Continuing the dialogical debate between FAVELissues writers about the conflation of informality and slums at the glocal scale.
Following Lubiana’s post about urban informality as a form of protesting economic inequality and my own post praising the social relations engendered by informal spaces both in Occupied space and favelas, Sylvia Soonets, from Proyectos Arqui 5 in Caracas, passionately cautioned against romanticizing informal housing settlements based on political sympathizes or allegiances to various local–global Occupy protest movements. She is right to critique discourses that seem to characterize slums as sanitized bastions of the creative and resourceful human spirit. A romantic portrayal of poverty manifested as slum was not my intention. Instead I voiced enthusiasm for resistance to the hegemonic ordering of the city in forms that benefits the few at the expense of the many. A healthy debate concerning the doubts raised by Soonets is productive, for it touches on current debates and critiques in urbanist literature questioning the trendiness of slum studies as well as sensationalism in popular media.
The encampments of Occupiers (turned squatters?) in cities across Europe and North America (inspired by movements in Latin America and North Africa) make visible, in a purposefully spatial manner, economic inequality in the ‘Global North.’ Unplanned slum settlements that are ubiquitous to the cityscapes of many ‘Global South’ cities are a continual reminder of unwarranted inequality in the world over. In fact the persistence of the dichotomous socio-spatial categories city/slum–formal/informal signifies a codependent relationship; that one does not exist without the other.
Prominent Latin Americanist Alan Gilbert has long been critical of development discourse and recently has questioned the continued use of the slum as an analytical category from which to study urban poverty . The danger of validating the slum as a legitimate object of study and policy risks essentializing the urban poor as well as encouraging the modern developmentalist idea of a city without slums. The idea of a city without slums fortunately has not taken center stage in Latin America, but it has had disastrous effects in India’s mega cities where politicians, bureaucrats, property developers and planners call for the demolition of slums and ‘resettlement’ of their residents. But only a fraction of the resident population is ever resettled and almost always to the periphery of the cities, disconnected from work and opportunity. Often the land from which they were evicted, based on faux devotion to the Millennium Development Goals and distorted logic rooted in environmental concerns, is later commercially developed [2,3]. Effectively the government, who graciously removes the unsightly slums all in the name of sustainable development, subsidizes glitzy malls and luxury condominiums built in their absence.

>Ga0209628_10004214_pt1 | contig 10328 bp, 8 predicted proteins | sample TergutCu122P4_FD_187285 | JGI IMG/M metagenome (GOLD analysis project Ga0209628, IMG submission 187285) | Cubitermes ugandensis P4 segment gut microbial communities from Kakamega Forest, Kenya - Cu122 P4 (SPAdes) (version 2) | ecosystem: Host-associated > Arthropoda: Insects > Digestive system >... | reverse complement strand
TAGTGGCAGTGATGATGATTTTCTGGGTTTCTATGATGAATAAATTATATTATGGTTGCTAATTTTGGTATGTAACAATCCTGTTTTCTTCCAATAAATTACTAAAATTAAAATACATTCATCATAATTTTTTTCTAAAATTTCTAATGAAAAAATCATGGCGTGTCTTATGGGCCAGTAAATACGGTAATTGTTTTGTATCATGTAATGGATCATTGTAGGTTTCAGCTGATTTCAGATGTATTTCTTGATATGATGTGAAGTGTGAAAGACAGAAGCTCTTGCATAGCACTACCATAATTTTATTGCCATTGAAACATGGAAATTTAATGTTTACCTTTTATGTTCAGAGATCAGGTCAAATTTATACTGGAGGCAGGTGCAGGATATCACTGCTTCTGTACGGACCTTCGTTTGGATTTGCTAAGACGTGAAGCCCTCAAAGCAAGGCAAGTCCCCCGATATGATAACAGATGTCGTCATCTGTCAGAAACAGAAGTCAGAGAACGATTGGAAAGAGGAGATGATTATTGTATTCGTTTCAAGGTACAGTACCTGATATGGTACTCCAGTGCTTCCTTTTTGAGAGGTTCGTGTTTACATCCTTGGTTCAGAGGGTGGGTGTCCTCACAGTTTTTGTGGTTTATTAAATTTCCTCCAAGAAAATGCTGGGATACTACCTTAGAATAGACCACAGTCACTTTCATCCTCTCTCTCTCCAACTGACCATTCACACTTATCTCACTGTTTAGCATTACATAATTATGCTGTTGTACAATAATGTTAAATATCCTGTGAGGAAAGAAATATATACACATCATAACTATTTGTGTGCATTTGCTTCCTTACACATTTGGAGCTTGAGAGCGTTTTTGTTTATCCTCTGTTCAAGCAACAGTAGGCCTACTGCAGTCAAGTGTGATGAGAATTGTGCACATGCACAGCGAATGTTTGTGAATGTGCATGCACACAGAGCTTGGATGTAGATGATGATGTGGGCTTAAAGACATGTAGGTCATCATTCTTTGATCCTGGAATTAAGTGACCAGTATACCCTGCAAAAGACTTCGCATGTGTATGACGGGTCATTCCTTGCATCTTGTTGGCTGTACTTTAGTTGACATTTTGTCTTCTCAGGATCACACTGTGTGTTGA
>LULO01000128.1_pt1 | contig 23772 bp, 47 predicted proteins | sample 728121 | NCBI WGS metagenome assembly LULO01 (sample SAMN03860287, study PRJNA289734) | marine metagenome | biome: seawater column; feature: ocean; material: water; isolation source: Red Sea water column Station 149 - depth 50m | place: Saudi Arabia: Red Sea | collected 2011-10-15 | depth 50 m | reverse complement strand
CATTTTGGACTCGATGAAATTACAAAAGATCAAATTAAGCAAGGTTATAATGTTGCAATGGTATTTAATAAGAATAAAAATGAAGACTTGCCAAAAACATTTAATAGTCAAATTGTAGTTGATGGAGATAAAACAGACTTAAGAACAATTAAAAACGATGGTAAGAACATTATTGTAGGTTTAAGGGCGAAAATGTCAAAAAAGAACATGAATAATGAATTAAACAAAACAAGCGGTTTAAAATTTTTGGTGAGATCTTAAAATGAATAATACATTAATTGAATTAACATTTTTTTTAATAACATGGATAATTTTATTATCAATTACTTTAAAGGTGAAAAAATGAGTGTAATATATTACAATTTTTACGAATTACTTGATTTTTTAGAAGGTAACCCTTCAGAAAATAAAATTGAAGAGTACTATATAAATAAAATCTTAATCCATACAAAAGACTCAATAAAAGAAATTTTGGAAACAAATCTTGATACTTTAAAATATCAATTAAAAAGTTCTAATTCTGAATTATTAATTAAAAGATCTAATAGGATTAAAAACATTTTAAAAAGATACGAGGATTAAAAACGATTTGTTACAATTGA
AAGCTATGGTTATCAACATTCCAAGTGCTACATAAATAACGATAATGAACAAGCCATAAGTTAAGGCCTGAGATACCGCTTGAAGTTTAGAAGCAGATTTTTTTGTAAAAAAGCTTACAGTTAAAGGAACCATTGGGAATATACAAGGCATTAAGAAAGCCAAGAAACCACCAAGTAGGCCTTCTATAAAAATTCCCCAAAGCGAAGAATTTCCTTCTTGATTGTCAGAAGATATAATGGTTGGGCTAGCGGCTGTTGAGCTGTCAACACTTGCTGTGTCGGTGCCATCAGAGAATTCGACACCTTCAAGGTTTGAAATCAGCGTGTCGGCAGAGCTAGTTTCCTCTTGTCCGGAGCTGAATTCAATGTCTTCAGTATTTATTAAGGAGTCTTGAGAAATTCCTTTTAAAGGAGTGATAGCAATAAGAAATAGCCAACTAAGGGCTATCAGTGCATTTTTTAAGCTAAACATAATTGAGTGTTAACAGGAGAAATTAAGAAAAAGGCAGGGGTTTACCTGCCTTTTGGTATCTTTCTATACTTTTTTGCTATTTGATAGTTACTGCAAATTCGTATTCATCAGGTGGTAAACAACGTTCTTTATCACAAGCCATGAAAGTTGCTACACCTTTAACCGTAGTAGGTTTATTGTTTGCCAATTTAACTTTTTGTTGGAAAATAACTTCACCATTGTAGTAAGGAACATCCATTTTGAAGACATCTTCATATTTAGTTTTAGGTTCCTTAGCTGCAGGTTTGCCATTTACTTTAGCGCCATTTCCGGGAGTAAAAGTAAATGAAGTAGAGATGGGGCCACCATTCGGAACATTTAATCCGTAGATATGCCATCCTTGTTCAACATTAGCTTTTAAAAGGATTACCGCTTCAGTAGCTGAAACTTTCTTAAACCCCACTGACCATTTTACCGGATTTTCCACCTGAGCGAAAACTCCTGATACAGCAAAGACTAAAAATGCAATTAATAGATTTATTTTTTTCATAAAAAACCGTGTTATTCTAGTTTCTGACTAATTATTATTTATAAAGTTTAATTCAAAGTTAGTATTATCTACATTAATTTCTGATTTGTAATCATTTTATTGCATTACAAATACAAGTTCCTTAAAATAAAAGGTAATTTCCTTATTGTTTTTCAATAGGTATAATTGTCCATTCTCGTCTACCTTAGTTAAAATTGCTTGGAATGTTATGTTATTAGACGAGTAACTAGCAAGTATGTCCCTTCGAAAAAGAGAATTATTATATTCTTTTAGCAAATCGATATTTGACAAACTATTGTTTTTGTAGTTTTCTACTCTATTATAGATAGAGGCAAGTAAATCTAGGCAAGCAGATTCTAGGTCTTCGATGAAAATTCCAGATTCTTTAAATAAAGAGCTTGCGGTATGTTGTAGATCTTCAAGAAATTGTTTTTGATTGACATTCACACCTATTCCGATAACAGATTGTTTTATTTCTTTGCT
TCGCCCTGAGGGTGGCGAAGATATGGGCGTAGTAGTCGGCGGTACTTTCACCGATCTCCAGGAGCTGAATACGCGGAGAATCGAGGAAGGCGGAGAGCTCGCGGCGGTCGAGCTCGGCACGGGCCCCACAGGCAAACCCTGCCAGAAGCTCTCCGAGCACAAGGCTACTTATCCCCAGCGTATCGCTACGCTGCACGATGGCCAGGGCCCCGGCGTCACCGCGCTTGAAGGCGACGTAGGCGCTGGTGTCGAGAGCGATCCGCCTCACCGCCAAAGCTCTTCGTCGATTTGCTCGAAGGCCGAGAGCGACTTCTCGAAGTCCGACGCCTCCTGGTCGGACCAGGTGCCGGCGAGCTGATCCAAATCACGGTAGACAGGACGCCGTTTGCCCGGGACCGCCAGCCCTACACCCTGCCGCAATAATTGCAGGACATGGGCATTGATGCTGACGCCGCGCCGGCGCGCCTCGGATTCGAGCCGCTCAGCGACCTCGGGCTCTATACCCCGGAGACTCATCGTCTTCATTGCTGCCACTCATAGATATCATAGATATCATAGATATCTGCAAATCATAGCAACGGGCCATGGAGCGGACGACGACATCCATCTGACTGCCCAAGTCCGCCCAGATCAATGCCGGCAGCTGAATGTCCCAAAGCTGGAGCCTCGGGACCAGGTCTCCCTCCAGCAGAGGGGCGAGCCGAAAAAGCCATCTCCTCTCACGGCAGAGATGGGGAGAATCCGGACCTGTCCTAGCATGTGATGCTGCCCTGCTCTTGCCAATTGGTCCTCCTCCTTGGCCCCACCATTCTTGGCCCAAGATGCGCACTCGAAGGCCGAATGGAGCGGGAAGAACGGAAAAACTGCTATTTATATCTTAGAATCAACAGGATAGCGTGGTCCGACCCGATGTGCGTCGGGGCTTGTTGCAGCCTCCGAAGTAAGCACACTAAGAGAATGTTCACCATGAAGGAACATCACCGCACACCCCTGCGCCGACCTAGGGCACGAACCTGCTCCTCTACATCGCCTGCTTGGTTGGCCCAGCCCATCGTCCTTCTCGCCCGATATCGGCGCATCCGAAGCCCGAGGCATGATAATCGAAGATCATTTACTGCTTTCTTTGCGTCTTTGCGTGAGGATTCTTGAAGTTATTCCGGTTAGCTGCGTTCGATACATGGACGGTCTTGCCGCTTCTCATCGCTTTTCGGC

Soonets is writing from her experience in Caracas; and she paints a picture of a city under threat of massive ‘invasion’, where whoever builds whatever wherever they want. It sounds like the opposite extreme of Delhi, the ‘city without slums’. In a be-careful-what-you-wish-for tone, she warns us not to “feed the monster”. Like, Opalach, I do empathize with her frustration (I have no personal basis for what Caracas feels like), and a lawless city without order or reason does not sound fun. I do however push back on the implication that informality is without order, reason or organization. Indeed, within the architectural discipline, informal tends to refer to anything constructed without the formal participation of an architect or city planner. I would also point to the opposite end of the spectrum, to the hyper-planned city Brasilia, where the belief that architects and engineers could erase inequality through modernist planning utterly failed to achieve its objectives . Brasilia is evidence that even with a blank slate, a city may never be a planned city. The hegemonic social order (and resistance to that order) as well as politics, corruption, unforeseen events and organic social organizing will always shape space independent of policy and regulation. Lastly I ask, what makes us fear being overrun by slums and why?
Slum is an abstraction, a social construct rooted in inequity, difference and a disdain for poverty. The concept necessitates an other, a social group that may deserve respect, dignity, and help, but always framed by their subaltern status. The other really does become a monstrous category: dirty, dangerous, structurally unsound, unsustainable and rife with social ills. Neither the analytical category nor its concrete real form creates the difference nor deepens the inequality, but it does codify the otherness. There are naturally many examples of resistance to these images, originating both within and outside of the slum. And in cities such as Medellin and Rio de Janeiro, where governments have financed sustained projects not to eradicate slums but to greater integrate them into the socioeconomic fabric of the city, the very idea of slum may be changing.
- D Simon. 2011. Situating Slums. City; 15:6 (674-685).
- P Arabindoo. 2011. Rhetoric of the ‘slum’: Rethinking urban poverty. City; 15:6 (636-646).
- DA Ghertner. 2011. The Nuisance of slums: Environmental law and the production of slum illegality in India. In J Anjaria and C McFarlane (eds), Urban Navigations: Politics, Space and the City in South Asia. New Delhi, Routlege, pp 23-49.
- JC Scott. 1998. The high Modernist city: An experiment and a critique. In: Seeing Like a State: how certain schemes to improve the human condition fail. Yale University Press.